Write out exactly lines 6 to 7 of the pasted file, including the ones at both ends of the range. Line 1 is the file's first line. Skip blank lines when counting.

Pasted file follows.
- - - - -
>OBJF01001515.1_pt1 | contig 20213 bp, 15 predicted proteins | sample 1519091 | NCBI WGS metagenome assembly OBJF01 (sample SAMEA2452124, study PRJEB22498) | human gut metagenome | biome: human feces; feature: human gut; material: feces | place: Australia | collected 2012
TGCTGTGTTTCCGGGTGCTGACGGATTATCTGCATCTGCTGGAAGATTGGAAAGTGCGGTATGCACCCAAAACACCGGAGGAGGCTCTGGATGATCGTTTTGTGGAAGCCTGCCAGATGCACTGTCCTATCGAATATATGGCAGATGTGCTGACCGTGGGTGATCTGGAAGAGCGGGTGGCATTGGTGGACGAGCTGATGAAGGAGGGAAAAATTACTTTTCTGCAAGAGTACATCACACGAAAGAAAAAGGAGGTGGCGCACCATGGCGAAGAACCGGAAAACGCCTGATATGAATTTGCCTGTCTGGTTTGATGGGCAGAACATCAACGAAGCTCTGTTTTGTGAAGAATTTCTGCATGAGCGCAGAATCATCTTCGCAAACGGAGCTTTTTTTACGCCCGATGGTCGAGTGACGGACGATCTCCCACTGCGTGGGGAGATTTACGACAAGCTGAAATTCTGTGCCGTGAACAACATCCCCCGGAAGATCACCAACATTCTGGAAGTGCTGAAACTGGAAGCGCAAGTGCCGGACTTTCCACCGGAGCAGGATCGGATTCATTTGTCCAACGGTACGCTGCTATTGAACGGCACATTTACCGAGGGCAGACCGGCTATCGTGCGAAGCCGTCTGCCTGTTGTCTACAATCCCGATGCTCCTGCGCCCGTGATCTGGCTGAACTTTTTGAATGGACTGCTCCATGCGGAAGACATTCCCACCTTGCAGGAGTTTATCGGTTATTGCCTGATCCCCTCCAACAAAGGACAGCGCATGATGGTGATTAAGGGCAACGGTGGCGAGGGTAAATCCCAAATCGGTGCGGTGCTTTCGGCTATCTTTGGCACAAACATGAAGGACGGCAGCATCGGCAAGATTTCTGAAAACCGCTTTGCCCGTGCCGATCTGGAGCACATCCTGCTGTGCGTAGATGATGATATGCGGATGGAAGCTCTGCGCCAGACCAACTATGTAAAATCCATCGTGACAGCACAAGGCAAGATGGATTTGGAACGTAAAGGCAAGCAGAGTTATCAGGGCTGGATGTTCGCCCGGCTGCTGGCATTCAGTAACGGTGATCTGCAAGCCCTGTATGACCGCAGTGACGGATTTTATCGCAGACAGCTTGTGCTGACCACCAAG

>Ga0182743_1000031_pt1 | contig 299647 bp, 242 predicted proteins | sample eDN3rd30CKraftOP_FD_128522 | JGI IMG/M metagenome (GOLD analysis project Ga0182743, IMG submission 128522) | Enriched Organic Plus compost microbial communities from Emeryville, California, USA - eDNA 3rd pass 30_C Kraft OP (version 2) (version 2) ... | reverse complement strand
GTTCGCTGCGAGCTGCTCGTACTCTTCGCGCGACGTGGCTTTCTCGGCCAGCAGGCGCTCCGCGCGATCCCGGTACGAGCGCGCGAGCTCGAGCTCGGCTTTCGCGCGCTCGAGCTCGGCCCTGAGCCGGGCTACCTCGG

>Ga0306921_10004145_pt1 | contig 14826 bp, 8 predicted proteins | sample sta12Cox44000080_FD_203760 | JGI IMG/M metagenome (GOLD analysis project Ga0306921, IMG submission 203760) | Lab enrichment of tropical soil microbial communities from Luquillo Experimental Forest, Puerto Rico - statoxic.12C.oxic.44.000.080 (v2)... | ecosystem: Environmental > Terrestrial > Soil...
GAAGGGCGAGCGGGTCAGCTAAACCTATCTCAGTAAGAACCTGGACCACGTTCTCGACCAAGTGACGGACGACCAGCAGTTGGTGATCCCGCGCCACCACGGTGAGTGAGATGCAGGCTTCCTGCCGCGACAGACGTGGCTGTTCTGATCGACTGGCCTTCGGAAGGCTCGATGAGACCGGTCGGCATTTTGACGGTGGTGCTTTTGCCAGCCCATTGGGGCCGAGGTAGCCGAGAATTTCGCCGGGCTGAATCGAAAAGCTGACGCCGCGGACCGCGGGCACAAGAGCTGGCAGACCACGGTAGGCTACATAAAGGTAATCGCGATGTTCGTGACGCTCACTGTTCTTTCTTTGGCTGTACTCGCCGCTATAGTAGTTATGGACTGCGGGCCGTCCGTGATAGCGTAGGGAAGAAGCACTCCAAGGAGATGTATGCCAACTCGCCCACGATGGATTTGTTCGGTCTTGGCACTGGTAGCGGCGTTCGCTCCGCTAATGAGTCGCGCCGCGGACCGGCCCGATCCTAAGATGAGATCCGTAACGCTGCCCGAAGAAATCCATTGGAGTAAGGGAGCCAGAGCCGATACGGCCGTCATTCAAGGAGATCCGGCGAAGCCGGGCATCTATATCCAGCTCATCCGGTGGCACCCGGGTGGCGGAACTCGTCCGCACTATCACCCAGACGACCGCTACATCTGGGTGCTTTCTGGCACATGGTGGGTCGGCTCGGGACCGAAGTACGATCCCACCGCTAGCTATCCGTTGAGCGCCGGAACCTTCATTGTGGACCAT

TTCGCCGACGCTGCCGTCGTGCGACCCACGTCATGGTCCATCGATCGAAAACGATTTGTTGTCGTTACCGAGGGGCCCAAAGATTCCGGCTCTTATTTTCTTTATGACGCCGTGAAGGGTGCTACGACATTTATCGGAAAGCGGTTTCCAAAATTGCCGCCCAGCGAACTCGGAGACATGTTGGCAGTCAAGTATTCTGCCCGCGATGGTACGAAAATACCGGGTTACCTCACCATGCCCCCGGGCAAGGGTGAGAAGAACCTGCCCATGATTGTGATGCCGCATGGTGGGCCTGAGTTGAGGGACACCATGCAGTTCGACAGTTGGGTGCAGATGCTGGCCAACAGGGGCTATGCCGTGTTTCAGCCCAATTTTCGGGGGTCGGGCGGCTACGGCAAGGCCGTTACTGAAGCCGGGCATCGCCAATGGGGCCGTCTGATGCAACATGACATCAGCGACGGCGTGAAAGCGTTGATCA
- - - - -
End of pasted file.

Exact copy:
GAAGGGCGAGCGGGTCAGCTAAACCTATCTCAGTAAGAACCTGGACCACGTTCTCGACCAAGTGACGGACGACCAGCAGTTGGTGATCCCGCGCCACCACGGTGAGTGAGATGCAGGCTTCCTGCCGCGACAGACGTGGCTGTTCTGATCGACTGGCCTTCGGAAGGCTCGATGAGACCGGTCGGCATTTTGACGGTGGTGCTTTTGCCAGCCCATTGGGGCCGAGGTAGCCGAGAATTTCGCCGGGCTGAATCGAAAAGCTGACGCCGCGGACCGCGGGCACAAGAGCTGGCAGACCACGGTAGGCTACATAAAGGTAATCGCGATGTTCGTGACGCTCACTGTTCTTTCTTTGGCTGTACTCGCCGCTATAGTAGTTATGGACTGCGGGCCGTCCGTGATAGCGTAGGGAAGAAGCACTCCAAGGAGATGTATGCCAACTCGCCCACGATGGATTTGTTCGGTCTTGGCACTGGTAGCGGCGTTCGCTCCGCTAATGAGTCGCGCCGCGGACCGGCCCGATCCTAAGATGAGATCCGTAACGCTGCCCGAAGAAATCCATTGGAGTAAGGGAGCCAGAGCCGATACGGCCGTCATTCAAGGAGATCCGGCGAAGCCGGGCATCTATATCCAGCTCATCCGGTGGCACCCGGGTGGCGGAACTCGTCCGCACTATCACCCAGACGACCGCTACATCTGGGTGCTTTCTGGCACATGGTGGGTCGGCTCGGGACCGAAGTACGATCCCACCGCTAGCTATCCGTTGAGCGCCGGAACCTTCATTGTGGACCAT

TTCGCCGACGCTGCCGTCGTGCGACCCACGTCATGGTCCATCGATCGAAAACGATTTGTTGTCGTTACCGAGGGGCCCAAAGATTCCGGCTCTTATTTTCTTTATGACGCCGTGAAGGGTGCTACGACATTTATCGGAAAGCGGTTTCCAAAATTGCCGCCCAGCGAACTCGGAGACATGTTGGCAGTCAAGTATTCTGCCCGCGATGGTACGAAAATACCGGGTTACCTCACCATGCCCCCGGGCAAGGGTGAGAAGAACCTGCCCATGATTGTGATGCCGCATGGTGGGCCTGAGTTGAGGGACACCATGCAGTTCGACAGTTGGGTGCAGATGCTGGCCAACAGGGGCTATGCCGTGTTTCAGCCCAATTTTCGGGGGTCGGGCGGCTACGGCAAGGCCGTTACTGAAGCCGGGCATCGCCAATGGGGCCGTCTGATGCAACATGACATCAGCGACGGCGTGAAAGCGTTGATCA